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My Week: Nick Szczepanik

NICK SZCZEPANIK on playing with Pele…fish on the field…and trying to be banned by a club (and failing)

Monday April 2
The Guardian asked me for a 700-word obituary of Giorgio Chinaglia, the former Lazio and New York Cosmos goalscorer, for their website. Before long, I was asking if I could go up to 1,000 words – with reasonable optimism as, let’s face it, you’re in trouble if a website tells you they’re short of space – after delving into Chinaglia’s fascinating character and career. He went from Tuscany to the USA via Swansea and Lazio, and ended up playing with Pele. Or, as he put it with characteristic modesty, Pele played with him.

He was arguably the first European star to move to the US at the height of his powers rather than when past his best, and he had the arrogance and self-belief to succeed anywhere. I remembered that I’d once seen him play and, being a sad statto who never throws anything away, even managed to dig out the programme: California Surf v New York Cosmos at the Anaheim Stadium, May 1980. The Cosmos won 4-1 without breaking sweat, if I remember correctly, and the teamsheet makes it clear why – alongside Chinaglia in their team were Franz Beckenbauer and Johan Neeskens, while the Surf were a collection of former Crystal Palace and Charlton reserves.

Needless to say, the Chinaglia piece had to be turned round quickly, but I’m also usually working at a more leisurely pace on some obits in advance so that they’re ready to go when the subject sees the grim reaper holding up his number on the touchline. In football terms, that means older or retired managers and ex-players. I read an uncredited obituary of Sir Bobby Robson that seemed familiar and eventually realised that it was because I’d written most of it, back in the 1990s.

What makes the process easier and more interesting these days is the availability of video of a subject on YouTube, either in action or being interviewed. Somewhere out there in cyberspace I found a clip of Bert Williams MBE, the former Wolverhampton Wanderers and England goalkeeper, delivering an anecdote about a man and his son approaching him in the street a few years ago, when he was well into his 70s. The man said: “Look son, it’s Bert Williams, goalie for the Wolves.” The son looked him up and down and replied: “No wonder they’re bottom of the league.”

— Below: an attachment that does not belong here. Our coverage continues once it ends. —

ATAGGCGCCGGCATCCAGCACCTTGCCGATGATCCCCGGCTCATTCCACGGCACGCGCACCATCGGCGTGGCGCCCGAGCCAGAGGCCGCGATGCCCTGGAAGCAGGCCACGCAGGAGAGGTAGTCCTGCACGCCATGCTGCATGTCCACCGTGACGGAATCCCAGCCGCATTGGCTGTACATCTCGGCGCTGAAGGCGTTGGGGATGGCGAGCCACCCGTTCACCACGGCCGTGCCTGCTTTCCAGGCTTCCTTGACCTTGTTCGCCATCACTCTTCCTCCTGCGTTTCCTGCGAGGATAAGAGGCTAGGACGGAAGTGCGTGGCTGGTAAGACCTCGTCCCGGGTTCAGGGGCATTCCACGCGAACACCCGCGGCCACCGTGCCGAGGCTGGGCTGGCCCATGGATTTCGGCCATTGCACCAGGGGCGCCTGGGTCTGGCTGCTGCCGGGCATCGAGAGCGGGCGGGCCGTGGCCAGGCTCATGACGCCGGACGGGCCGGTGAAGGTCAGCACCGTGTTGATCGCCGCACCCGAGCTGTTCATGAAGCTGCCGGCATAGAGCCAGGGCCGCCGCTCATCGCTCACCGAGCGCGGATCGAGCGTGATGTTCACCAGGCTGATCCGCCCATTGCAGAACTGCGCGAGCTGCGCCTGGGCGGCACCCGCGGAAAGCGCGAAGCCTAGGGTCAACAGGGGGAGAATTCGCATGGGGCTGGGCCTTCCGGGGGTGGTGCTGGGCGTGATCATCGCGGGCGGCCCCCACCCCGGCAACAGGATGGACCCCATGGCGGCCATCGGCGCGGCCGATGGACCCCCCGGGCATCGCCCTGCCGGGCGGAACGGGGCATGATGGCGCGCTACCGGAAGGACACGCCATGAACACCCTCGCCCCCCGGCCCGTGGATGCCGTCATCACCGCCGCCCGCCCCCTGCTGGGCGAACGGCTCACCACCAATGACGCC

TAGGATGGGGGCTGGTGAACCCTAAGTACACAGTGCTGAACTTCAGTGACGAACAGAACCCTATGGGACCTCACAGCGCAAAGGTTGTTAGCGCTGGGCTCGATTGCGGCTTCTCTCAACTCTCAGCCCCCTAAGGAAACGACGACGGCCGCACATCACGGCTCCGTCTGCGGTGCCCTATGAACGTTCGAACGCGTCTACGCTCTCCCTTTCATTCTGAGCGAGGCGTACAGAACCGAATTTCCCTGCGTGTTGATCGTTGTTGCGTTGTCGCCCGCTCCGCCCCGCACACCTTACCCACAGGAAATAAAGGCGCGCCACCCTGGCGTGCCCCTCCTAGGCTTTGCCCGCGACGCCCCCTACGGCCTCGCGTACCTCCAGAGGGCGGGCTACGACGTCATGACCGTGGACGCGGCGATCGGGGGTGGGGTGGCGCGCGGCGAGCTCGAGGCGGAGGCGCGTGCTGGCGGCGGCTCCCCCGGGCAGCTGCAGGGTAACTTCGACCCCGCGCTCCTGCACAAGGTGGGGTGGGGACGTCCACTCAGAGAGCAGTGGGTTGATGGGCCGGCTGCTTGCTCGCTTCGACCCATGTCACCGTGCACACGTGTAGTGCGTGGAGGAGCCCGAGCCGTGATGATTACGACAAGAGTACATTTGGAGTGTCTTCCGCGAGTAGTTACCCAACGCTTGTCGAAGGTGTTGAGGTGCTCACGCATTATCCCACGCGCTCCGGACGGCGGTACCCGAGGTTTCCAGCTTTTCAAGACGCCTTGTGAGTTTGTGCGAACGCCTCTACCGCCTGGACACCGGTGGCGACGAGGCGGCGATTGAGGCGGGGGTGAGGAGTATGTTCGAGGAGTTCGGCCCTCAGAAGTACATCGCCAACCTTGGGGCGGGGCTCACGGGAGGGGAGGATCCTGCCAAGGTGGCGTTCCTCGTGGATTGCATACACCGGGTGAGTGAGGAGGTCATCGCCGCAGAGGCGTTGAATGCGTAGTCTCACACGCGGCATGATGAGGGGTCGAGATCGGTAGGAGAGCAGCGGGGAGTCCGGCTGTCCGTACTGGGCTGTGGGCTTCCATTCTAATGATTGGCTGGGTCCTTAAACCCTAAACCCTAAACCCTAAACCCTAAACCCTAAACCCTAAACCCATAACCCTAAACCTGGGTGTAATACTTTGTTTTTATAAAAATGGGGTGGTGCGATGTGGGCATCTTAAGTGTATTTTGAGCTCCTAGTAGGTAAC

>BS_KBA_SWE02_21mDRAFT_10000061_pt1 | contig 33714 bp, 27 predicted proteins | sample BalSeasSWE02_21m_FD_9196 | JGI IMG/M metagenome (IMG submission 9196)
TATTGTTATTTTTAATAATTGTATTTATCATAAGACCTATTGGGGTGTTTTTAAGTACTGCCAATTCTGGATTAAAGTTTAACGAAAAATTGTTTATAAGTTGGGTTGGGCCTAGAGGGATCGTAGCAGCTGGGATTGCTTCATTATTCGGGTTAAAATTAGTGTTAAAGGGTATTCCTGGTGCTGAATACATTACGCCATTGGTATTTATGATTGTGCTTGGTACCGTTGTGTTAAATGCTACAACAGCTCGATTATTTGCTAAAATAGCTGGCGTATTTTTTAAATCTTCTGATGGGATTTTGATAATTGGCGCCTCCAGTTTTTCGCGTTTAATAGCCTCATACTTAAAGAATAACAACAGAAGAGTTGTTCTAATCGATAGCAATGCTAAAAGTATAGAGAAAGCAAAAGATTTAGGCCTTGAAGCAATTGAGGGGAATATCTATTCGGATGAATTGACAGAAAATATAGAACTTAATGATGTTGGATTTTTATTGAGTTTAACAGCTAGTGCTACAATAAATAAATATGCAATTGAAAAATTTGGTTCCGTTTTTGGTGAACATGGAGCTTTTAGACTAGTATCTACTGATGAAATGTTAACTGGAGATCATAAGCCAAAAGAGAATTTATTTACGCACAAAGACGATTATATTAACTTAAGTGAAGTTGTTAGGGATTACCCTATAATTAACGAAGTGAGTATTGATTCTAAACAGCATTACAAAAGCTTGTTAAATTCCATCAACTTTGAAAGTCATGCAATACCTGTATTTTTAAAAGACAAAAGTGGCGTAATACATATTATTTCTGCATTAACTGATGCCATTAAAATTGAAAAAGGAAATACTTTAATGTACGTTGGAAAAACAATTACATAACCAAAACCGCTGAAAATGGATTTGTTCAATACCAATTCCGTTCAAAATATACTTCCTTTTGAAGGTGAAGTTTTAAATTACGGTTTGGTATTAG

The daughter of a distinguished former manager is the friend of a friend, and I needed some information about her dad for a stock obit, so I called her up. I thought I was being very subtle, explaining that I was doing ‘a profile’ of him, but she caught on immediately. “An obituary, is it?” she said. She was fine about it. As she said at the time, it’s better to get it right while a relative is still alive and kicking than open the paper after their death and find that an obituary contains factual errors.

Being young and fit doesn’t make you invulnerable, of course, as the cases of Fabrice Muamba and, tragically, Gary Speed, have shown. Nobody saw Speed’s death coming, but obituaries are sometimes prepared of current athletes when they experience health scares. The majority of them will probably recover fully and outlive me by many years, but although I won’t get to see the obit in print, at least the money is paid up front. I began working on one of those last week – the story of a 31-year-old international with a major foreign club who is in hospital for the second time in a year.

Tuesday April 3
Man cannot live by football alone, especially if he’s freelance. As some people know, I’m a fan of some American sports, and the baseball season got under way in earnest on Wednesday when my team, the Miami Marlins, hosted the World Series champion St Louis Cardinals in the first regular season game in their new ballpark (UK English in future – Ed).

A paper was interested in the story, but the angle they liked was not the team’s name change (from Florida to Miami), their new uniforms (no longer an elegant teal, silver and black but a hideous blend of orange, lemon and blue) or their acquisitions of shortstop Jose Reyes, pitchers Mark Buehrle and Heath Bell and colourful manager Ozzie Guillen. No, it was the two 20-foot-long fish tanks behind home plate in the new $515m stadium. Animal rights protesters are worried that the hundred or so tropical fish will be disturbed by vibrations from a cheering capacity crowd (not previously much of a danger at Marlins home games) reacting to the team hitting a home run (ditto).